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for the (7,4) Hamming code, I know how to decode a codeword using the syndrome decoding method, by just using the 3 parity bits, and it is correctable if there is just 1 error.

However, for the (8,4) extended Hamming code, I know how to decode the codewords correctly when there is no error or 1 error respectively. However, can we do that for the case of 2 errors?

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Suppose the transmitted codeword is $\mathbf C$. If no errors occurred, or one error occurred, then $\mathbf C$ is the unique codeword that is at distance $1$ or less from the received word $\mathbf R$, and the decoding algorithm produces $\mathbf C$ as its output. When there are two errors, there is not a unique codeword that is at distance $2$ or less from the received word. One of the codewords at distance $2$ is $\mathbf C$, but there is at least one other such codeword. So, the decoding algorithm must be devised to handle this case. The possible options are

  • Declare a decoding failure, that is, tell the world that an uncorrectable error pattern has been detected. A less shameful alternative is used in ARQ (automatic-repeat-request) systems in which the receiver sends back a NACK signal to the transmitter which then retransmits $\mathbf C$. Thus, the outside world is not told that the transmission is being repeated over and over till the decoder is able to successfully decode, though the outside world may be able to infer this because it has to wait extra long for the next data bits to come out of the decoder.

  • Choose one of the codewords nearest to $\mathbf R$ and produce this as the decoder output. In this instance, the decoding might be correct because the decoder fortuitously chose $\mathbf C$, or it might be incorrect.

It is important to remember that decoding algorithms can output a wrong codeword even when they are fairly certain they got it right. If $\mathbf C$ is transmitted and the channel error pattern $\mathbf E$ is such that $\mathbf C + \mathbf E = \mathbf R$ happens to be another codeword $\hat{\mathbf C}$, then the decoder output will be $\hat{\mathbf C}$ and the decoder might even declare that it is confident that it has found the right codeword because it did not find any errors in $\mathbf R$; it matched $\hat{\mathbf C}$ in every bit! Pride, as we are told, goeth before a fall.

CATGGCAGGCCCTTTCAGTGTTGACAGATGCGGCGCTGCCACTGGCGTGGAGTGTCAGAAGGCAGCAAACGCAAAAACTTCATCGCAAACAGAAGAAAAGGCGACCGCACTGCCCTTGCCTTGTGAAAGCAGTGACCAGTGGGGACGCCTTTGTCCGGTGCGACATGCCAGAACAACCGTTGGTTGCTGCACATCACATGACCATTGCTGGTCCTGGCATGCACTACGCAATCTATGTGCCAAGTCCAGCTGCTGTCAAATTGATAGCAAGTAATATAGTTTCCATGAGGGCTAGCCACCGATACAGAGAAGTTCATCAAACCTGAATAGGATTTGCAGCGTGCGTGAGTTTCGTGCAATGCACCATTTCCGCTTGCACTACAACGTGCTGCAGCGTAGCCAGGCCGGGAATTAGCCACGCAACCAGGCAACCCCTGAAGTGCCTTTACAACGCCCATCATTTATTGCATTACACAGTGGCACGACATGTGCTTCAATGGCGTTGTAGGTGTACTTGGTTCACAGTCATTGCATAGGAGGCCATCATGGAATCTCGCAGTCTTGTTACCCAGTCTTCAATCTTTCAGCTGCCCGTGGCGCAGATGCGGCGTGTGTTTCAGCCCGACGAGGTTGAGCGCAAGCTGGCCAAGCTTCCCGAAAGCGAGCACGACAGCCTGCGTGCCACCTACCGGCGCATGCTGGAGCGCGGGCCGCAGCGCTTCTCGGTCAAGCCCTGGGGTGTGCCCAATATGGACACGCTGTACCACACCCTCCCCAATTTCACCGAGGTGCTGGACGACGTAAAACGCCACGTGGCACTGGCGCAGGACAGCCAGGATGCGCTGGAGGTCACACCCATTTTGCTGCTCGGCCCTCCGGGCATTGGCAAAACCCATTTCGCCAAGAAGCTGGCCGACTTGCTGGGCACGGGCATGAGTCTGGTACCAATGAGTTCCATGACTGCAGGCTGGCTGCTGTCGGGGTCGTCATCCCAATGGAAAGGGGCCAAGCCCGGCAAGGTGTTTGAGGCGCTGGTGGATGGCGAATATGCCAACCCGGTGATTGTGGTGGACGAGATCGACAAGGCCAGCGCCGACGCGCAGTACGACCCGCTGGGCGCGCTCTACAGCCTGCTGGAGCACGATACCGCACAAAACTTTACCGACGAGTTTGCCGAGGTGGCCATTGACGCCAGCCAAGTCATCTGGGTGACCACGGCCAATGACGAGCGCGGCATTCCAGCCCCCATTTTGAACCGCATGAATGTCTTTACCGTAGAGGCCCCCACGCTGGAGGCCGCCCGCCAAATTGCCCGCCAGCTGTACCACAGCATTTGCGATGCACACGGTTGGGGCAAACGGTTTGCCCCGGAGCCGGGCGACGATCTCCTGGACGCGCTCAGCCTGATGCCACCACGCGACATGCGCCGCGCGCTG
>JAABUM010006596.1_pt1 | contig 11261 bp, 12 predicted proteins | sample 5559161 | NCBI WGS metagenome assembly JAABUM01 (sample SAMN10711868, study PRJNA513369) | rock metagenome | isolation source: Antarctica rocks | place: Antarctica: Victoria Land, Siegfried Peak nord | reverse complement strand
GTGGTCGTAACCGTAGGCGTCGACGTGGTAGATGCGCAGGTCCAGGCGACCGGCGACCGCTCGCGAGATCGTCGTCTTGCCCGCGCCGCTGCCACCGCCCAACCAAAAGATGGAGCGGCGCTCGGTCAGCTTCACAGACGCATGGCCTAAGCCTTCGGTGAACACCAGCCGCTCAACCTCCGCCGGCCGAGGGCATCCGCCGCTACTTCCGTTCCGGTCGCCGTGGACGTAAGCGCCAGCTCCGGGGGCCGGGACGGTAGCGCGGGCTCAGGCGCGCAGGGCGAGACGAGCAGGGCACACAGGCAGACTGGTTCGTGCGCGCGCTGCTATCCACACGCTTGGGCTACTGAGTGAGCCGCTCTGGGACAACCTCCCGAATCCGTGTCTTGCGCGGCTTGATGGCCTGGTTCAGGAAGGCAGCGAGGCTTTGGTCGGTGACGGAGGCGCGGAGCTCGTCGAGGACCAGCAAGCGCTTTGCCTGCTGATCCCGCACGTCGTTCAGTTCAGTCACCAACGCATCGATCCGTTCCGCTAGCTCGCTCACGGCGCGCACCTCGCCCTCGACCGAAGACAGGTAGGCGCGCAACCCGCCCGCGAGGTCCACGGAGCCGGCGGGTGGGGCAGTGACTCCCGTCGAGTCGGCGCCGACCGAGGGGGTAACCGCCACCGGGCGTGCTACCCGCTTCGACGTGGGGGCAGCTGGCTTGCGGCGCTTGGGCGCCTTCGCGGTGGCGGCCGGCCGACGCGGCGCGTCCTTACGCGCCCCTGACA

Finally, turning to the OP's specific question about the $(8,4)$ extended Hamming code, the decoder can tell that an even number of errors have occurred if the XOR sum of the $8$ received bits is $0$ and the rest of the syndrome (the part that is exactly the same as in the $(7,4)$ Hamming code) is nonzero. So, whenever this happens, the decoder can declare a decoding failure or send a NACK to the transmitter, or output a codeword. An easy way out in this last case is to assume that the overall parity bit is in error (and thus flip it) and then use the rest of the nonzero syndrome to correct one error in the other $7$ bits exactly as if they were from a $(7,4)$ (non-extended) Hamming code. This will give a codeword $\hat{\mathbf C}$ that is at distance $2$ from $\mathbf R$ and it will even be the transmitted codeword $\mathbf C$ if there were exactly two transmission errors, one in the $7$ bits and one in the overall parity bit.

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